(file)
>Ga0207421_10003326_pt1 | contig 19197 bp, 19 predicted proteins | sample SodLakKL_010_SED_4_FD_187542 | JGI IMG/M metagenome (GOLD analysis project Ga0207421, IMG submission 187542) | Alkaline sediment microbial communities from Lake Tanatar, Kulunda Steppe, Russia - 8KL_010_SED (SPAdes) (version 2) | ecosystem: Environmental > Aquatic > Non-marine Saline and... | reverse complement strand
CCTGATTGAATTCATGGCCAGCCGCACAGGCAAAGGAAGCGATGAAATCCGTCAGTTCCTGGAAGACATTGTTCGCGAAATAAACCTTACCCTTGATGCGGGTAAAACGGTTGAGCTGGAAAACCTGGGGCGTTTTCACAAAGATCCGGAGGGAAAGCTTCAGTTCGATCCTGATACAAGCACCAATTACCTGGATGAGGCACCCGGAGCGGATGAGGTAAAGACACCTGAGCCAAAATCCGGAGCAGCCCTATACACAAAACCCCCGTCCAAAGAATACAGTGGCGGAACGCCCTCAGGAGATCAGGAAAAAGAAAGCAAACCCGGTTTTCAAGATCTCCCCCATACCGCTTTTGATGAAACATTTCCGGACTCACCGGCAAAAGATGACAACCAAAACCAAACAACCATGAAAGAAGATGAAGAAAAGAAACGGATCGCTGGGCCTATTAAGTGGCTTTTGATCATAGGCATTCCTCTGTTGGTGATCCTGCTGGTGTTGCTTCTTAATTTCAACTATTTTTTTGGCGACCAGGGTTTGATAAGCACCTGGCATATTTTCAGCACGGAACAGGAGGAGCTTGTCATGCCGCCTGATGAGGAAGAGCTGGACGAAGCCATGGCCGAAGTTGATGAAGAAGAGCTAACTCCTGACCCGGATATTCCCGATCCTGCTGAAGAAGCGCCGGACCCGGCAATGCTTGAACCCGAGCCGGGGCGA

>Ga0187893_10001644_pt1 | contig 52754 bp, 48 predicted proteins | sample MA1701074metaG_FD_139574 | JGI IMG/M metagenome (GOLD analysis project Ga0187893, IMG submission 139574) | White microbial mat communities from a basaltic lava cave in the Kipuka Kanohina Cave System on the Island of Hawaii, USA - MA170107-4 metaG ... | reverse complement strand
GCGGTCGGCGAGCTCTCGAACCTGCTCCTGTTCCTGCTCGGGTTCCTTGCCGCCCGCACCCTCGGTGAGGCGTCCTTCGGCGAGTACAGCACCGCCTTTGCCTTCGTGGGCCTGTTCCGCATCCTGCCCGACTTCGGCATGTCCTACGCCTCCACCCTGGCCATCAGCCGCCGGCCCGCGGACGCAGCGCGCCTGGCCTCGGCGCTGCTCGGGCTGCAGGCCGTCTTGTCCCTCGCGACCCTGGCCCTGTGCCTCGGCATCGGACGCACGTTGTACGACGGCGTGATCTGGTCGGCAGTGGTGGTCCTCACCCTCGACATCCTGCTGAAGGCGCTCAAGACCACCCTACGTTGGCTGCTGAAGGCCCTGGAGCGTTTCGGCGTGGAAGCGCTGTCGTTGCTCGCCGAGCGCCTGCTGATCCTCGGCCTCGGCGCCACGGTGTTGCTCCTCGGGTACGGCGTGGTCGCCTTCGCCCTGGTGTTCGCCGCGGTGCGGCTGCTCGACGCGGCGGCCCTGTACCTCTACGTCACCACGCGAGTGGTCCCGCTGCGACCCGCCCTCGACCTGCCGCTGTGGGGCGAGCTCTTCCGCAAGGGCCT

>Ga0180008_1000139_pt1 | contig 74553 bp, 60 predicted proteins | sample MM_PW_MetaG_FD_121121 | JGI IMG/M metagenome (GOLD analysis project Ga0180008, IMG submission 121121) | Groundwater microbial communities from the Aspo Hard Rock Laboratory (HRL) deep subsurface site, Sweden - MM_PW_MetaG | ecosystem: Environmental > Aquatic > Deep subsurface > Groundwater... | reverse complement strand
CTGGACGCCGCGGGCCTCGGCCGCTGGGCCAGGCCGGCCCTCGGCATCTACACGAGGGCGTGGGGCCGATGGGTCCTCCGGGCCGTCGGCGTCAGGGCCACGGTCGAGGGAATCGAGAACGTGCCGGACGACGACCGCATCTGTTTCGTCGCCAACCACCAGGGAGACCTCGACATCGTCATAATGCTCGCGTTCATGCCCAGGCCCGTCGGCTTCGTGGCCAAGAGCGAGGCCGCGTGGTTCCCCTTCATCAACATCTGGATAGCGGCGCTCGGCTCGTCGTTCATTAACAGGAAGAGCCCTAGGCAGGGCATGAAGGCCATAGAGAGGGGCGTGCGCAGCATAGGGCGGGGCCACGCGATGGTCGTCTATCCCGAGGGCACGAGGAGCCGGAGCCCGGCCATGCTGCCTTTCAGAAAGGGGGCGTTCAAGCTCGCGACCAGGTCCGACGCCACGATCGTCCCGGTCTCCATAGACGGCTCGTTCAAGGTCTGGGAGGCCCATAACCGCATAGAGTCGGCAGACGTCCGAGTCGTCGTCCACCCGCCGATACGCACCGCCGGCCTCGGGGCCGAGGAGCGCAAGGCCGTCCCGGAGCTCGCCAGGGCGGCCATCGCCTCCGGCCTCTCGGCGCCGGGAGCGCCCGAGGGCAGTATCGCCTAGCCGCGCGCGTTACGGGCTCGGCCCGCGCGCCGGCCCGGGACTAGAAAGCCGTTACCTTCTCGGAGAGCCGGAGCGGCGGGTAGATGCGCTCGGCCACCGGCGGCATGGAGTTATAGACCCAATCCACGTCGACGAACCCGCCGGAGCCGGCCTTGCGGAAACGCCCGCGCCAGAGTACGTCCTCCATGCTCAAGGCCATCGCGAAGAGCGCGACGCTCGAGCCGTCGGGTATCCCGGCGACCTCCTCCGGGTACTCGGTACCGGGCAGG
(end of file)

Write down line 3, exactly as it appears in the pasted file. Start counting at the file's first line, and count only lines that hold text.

>Ga0187893_10001644_pt1 | contig 52754 bp, 48 predicted proteins | sample MA1701074metaG_FD_139574 | JGI IMG/M metagenome (GOLD analysis project Ga0187893, IMG submission 139574) | White microbial mat communities from a basaltic lava cave in the Kipuka Kanohina Cave System on the Island of Hawaii, USA - MA170107-4 metaG ... | reverse complement strand